As a brand advocate, a marketer probably already has a good idea of the emotions at play when someone supports a given brand or product. Further research into emotional motivations of the audience can identify which emotions are strongest or emotions that may not have been considered before. Does the product or brand bring pure entertainment or enjoyment to a user? Can the brand be trusted to act responsibly on behalf of society? Is the brand taking steps to reduce a situation of anger or disgust in the community? Determine what emotions have drawn people to the brand in the first place and further explore issues of emotional importance that can be leveraged in line with the brand’s values and goals.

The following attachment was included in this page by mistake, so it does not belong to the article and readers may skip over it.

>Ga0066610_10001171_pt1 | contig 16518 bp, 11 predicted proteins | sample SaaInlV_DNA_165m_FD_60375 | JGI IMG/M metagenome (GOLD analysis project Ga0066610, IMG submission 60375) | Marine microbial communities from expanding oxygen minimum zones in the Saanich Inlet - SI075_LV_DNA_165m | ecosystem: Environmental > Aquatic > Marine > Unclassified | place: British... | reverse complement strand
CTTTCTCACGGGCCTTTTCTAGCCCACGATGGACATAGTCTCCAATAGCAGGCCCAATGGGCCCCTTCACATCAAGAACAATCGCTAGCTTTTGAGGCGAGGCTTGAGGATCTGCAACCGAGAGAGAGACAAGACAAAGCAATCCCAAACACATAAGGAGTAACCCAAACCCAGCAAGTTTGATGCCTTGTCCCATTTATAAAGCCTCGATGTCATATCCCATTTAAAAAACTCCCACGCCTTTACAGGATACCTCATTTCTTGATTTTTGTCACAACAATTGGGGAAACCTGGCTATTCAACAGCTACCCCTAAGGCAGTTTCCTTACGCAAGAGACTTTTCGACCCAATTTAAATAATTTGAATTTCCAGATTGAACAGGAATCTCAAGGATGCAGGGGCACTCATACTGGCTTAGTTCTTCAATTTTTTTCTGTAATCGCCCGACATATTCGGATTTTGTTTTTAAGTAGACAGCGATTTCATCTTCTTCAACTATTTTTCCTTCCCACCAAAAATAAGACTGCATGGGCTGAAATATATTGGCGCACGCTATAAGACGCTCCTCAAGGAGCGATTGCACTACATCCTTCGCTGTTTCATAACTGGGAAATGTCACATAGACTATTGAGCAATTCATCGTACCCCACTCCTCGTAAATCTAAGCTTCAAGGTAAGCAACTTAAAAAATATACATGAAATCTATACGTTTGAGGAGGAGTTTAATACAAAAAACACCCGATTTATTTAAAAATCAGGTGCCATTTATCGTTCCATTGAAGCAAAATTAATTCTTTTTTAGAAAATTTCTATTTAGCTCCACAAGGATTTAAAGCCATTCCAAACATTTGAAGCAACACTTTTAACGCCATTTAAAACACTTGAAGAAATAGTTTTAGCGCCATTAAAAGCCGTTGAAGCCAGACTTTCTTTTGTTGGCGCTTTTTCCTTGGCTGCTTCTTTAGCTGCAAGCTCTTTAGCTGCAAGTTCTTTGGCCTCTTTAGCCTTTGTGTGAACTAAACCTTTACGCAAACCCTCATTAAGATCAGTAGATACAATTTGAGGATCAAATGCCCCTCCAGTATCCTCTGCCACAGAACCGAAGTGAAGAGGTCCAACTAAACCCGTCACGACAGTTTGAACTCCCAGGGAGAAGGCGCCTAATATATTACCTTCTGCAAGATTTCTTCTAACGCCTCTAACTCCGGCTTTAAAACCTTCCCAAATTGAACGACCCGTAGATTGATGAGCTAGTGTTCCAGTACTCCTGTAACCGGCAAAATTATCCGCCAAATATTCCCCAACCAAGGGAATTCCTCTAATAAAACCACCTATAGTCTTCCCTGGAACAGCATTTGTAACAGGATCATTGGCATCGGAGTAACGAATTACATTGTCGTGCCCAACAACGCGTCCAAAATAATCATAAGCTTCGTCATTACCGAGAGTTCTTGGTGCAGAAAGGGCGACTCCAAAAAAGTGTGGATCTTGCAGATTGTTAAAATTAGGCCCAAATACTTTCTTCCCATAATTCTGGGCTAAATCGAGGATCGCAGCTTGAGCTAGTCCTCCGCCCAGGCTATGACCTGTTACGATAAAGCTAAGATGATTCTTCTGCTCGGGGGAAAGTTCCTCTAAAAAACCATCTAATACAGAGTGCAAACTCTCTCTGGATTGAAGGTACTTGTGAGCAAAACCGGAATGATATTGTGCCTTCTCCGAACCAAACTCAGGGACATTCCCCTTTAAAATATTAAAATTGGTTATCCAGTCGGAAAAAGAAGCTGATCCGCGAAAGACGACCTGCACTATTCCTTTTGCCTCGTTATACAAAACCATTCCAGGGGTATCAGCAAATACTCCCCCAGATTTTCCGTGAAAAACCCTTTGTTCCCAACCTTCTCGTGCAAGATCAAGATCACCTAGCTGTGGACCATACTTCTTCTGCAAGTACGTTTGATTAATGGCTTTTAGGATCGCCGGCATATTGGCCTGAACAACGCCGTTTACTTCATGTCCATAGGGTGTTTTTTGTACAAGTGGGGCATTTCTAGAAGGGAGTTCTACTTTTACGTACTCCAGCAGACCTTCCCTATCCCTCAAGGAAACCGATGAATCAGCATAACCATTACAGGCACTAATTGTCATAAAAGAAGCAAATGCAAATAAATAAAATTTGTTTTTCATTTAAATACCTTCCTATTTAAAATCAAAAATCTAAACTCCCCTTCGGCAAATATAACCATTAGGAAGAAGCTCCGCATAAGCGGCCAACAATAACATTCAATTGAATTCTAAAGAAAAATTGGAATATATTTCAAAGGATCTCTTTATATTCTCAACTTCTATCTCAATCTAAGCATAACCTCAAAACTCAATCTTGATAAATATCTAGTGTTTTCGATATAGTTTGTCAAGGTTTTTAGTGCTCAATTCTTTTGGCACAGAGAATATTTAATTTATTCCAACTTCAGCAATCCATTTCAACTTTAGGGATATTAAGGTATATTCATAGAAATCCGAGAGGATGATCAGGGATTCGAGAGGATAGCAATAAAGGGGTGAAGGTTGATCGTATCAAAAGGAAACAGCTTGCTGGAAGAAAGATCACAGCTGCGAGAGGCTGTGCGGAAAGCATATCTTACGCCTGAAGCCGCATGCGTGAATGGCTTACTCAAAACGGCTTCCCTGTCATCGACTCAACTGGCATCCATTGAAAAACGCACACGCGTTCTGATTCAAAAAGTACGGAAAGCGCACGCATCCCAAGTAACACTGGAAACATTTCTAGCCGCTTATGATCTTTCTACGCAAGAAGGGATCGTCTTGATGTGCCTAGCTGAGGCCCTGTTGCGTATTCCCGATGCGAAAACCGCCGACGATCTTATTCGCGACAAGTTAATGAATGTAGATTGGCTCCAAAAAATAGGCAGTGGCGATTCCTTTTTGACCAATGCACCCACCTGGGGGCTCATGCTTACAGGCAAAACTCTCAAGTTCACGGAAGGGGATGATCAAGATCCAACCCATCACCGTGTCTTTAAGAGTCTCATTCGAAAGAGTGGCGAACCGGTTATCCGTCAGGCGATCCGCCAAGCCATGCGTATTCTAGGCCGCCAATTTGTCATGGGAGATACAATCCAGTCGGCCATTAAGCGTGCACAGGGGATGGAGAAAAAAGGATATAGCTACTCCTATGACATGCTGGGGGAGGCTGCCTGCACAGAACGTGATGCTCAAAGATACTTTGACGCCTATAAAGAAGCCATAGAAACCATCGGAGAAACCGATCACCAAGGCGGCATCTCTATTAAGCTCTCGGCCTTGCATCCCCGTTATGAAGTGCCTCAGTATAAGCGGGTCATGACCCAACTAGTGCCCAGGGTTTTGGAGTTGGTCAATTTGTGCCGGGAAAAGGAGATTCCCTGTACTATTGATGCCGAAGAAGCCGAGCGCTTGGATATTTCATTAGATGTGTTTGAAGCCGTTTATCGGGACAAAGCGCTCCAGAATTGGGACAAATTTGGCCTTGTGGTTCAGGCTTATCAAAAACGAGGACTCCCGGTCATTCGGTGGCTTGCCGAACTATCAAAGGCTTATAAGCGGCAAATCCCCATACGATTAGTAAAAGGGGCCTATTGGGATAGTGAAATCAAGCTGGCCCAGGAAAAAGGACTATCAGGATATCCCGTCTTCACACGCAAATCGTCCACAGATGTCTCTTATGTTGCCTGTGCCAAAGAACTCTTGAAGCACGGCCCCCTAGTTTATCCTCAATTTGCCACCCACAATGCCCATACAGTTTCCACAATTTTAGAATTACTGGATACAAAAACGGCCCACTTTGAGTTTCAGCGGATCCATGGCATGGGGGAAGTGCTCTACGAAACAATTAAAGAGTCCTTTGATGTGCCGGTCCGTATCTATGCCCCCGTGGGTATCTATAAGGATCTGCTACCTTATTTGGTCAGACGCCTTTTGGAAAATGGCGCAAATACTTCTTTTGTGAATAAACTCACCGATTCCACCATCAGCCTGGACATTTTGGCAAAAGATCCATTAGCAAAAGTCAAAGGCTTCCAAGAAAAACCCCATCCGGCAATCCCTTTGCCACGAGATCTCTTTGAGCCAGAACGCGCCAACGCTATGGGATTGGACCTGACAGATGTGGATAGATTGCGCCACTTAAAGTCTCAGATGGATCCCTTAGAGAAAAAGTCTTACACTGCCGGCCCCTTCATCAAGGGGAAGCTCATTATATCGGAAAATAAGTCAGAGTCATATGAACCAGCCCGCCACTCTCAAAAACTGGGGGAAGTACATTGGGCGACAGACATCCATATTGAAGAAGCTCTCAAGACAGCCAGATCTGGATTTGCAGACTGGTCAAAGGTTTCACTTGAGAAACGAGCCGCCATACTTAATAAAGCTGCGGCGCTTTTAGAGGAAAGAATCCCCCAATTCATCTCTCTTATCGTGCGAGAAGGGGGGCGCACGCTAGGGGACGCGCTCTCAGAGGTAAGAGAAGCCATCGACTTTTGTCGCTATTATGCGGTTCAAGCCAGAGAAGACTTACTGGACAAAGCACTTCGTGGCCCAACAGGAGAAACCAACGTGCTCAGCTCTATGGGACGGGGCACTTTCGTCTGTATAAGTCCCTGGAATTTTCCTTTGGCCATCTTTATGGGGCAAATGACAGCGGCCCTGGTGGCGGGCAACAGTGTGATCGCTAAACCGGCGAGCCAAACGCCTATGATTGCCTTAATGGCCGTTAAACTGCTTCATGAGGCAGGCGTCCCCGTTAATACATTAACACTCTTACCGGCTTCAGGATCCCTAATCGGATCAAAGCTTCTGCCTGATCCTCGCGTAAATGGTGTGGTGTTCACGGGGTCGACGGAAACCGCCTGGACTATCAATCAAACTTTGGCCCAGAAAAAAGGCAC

2. Achieve a critical mass of meaningfulness

A major benefit to emotional appeals is that they can cut past the noise consumers are inundated with. So what exactly constitutes an optimal emotional appeal? According to one marketers experience in emotional messaging, to craft an optimal emotional message, six conditions of meaningfulness should be met:

  1. Relevant: the cause should correlate to the audience’s interests
  2. Important: the cause should address an important issue
  3. Achievable: the proposed solution should seem achievable
  4. Empowering: support for the cause should cause an individual to feel empowered
  5. Trustworthy: the organization calling for support of the cause should be recognized as trustworthy